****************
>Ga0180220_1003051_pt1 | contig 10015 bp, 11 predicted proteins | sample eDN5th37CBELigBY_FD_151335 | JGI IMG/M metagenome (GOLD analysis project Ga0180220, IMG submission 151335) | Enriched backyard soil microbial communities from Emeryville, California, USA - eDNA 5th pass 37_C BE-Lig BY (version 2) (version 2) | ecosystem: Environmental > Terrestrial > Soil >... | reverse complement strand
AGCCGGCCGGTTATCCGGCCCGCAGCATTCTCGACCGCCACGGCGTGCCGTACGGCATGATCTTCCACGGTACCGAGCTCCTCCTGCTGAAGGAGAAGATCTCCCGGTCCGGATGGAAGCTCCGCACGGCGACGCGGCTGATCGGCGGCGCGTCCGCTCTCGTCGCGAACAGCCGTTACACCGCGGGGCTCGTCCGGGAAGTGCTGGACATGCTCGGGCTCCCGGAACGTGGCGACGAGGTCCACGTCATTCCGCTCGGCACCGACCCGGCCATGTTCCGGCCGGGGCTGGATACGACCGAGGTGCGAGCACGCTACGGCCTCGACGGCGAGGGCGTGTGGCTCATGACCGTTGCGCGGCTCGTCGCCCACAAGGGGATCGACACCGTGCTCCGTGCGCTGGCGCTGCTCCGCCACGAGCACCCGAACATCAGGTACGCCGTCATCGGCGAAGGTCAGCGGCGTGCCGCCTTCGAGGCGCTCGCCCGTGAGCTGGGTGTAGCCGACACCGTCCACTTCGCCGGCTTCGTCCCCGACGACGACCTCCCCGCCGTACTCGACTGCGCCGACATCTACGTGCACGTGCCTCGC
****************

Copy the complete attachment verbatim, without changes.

>Ga0180220_1003051_pt1 | contig 10015 bp, 11 predicted proteins | sample eDN5th37CBELigBY_FD_151335 | JGI IMG/M metagenome (GOLD analysis project Ga0180220, IMG submission 151335) | Enriched backyard soil microbial communities from Emeryville, California, USA - eDNA 5th pass 37_C BE-Lig BY (version 2) (version 2) | ecosystem: Environmental > Terrestrial > Soil >... | reverse complement strand
AGCCGGCCGGTTATCCGGCCCGCAGCATTCTCGACCGCCACGGCGTGCCGTACGGCATGATCTTCCACGGTACCGAGCTCCTCCTGCTGAAGGAGAAGATCTCCCGGTCCGGATGGAAGCTCCGCACGGCGACGCGGCTGATCGGCGGCGCGTCCGCTCTCGTCGCGAACAGCCGTTACACCGCGGGGCTCGTCCGGGAAGTGCTGGACATGCTCGGGCTCCCGGAACGTGGCGACGAGGTCCACGTCATTCCGCTCGGCACCGACCCGGCCATGTTCCGGCCGGGGCTGGATACGACCGAGGTGCGAGCACGCTACGGCCTCGACGGCGAGGGCGTGTGGCTCATGACCGTTGCGCGGCTCGTCGCCCACAAGGGGATCGACACCGTGCTCCGTGCGCTGGCGCTGCTCCGCCACGAGCACCCGAACATCAGGTACGCCGTCATCGGCGAAGGTCAGCGGCGTGCCGCCTTCGAGGCGCTCGCCCGTGAGCTGGGTGTAGCCGACACCGTCCACTTCGCCGGCTTCGTCCCCGACGACGACCTCCCCGCCGTACTCGACTGCGCCGACATCTACGTGCACGTGCCTCGC